LaFarr chosen as executive director
This July, the University appointed Michael LaFarr, the former associate director of the Psychological Counseling Center, to take over the position of executive director of the University’s Health and Wellness Resources. LaFarr will oversee the Psychological Counseling Center and the Golding Health Center, and work closely with Assistant Vice President for Health and Wellness and Director of Athletics Sheryl Sousa ’90.
The position was created after Hodgins Beckley Consulting, a consulting firm specializing in higher education health care management, released a review of Brandeis’ health and wellness resources last November. The review was commissioned by the administration in order to give a detailed overview of the status of the health and wellness resources. Various organizational problems were revealed by the review, according to a November 5 Justice article, and the administration stated then that it hoped to address these problems by installing an executive director. Among the problems noted was a lack of communication within the Health Center. At the PCC, the review stated that the “wait times for intake appointments can be a serious concern.” Most students who are new patients to the PCC, according to the report, are not necessarily seen within the one-week period that the center advertises as its maximum admittance time.
In an email to the Justice, LaFarr wrote that his new position is concerned with a “wellness component [that] is about proactive/health education and outreach efforts in ... three areas,” which include the PCC, the Health Center and nutrition thereby solving the communication gap noted in the report.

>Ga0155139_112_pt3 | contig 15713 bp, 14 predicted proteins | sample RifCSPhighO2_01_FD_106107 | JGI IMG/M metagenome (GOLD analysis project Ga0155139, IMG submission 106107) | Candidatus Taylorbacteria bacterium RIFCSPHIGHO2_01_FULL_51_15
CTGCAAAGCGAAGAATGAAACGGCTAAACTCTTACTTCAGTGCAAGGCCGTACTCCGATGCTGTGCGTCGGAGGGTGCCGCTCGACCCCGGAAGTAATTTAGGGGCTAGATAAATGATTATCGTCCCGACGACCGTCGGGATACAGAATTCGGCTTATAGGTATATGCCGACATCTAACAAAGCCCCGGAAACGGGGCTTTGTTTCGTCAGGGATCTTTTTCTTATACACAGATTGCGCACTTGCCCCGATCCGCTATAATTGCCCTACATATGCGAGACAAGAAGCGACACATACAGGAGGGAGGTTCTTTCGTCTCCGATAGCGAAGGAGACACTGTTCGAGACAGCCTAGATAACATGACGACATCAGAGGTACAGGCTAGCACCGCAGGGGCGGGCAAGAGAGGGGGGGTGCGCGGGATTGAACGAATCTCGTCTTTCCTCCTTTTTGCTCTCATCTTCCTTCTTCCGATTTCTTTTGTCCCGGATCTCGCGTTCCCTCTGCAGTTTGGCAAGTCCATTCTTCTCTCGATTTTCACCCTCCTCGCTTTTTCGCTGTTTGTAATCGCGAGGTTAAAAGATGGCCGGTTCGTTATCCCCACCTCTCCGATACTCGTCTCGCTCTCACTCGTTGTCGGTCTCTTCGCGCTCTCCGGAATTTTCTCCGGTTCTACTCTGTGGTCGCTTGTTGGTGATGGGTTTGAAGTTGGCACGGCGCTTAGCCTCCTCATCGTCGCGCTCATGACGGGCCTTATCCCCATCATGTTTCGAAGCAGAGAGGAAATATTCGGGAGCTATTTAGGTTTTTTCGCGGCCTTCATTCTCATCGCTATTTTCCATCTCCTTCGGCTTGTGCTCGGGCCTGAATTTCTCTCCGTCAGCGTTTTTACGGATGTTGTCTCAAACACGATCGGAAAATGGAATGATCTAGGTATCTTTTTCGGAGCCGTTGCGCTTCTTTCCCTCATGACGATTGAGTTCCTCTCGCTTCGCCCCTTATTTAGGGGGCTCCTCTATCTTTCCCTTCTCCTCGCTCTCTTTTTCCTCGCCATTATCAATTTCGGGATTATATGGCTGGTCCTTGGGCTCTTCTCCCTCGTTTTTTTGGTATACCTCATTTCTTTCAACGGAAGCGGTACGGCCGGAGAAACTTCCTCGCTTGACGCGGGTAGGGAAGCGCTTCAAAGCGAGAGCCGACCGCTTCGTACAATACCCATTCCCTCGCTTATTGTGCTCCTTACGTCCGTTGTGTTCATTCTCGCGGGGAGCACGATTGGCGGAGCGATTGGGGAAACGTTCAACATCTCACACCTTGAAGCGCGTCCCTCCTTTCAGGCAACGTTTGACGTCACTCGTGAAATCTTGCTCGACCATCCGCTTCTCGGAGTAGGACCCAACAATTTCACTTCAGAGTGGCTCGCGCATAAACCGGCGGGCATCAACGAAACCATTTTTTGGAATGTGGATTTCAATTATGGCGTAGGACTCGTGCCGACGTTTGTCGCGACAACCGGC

Dr. Robert Berlin, the former senior director of the PCC, has retired. And in addition to her current position as senior associate director, Joy von Steiger has been named clinical director of the PCC, which is a brand new position created to “oversee all clinical matters” at the PCC.
Furthermore, the PCC has hired a new psychologist, Kristin Huang, who specializes in trauma and sexual violence. Huang has recently completed a postdoctoral clinical fellowship focusing on post-traumatic stress disorder at the Veterans Administration Boston Healthcare System. She has also worked with veterans struggling with sexual trauma as well as other forms of trauma.
LaFarr also wrote that this summer he will “make offers to additional therapists.” So far, he reported that he has hired five new part-time clinicians and is looking for a sixth.
The health and wellness facilities have also undergone a technological revamping over the summer. Students will be able to check in via iPads and schedule appointments online through Titanium, an electronic medical record system that is designed for use by college counseling centers. According to LaFarr, “the PCC had purchased Titanium a couple of years ago, [however,] the entire package had not been implemented and is now fully implemented.” He wrote in the email that he hopes that the program will “speed up the check in process and give students more efficient service.”
In the coming year, LaFarr wrote that the PCC will “continue work to train faculty in student support in the classroom,” which includes recognizing signs of distress in their students and knowing how to go about supporting those students.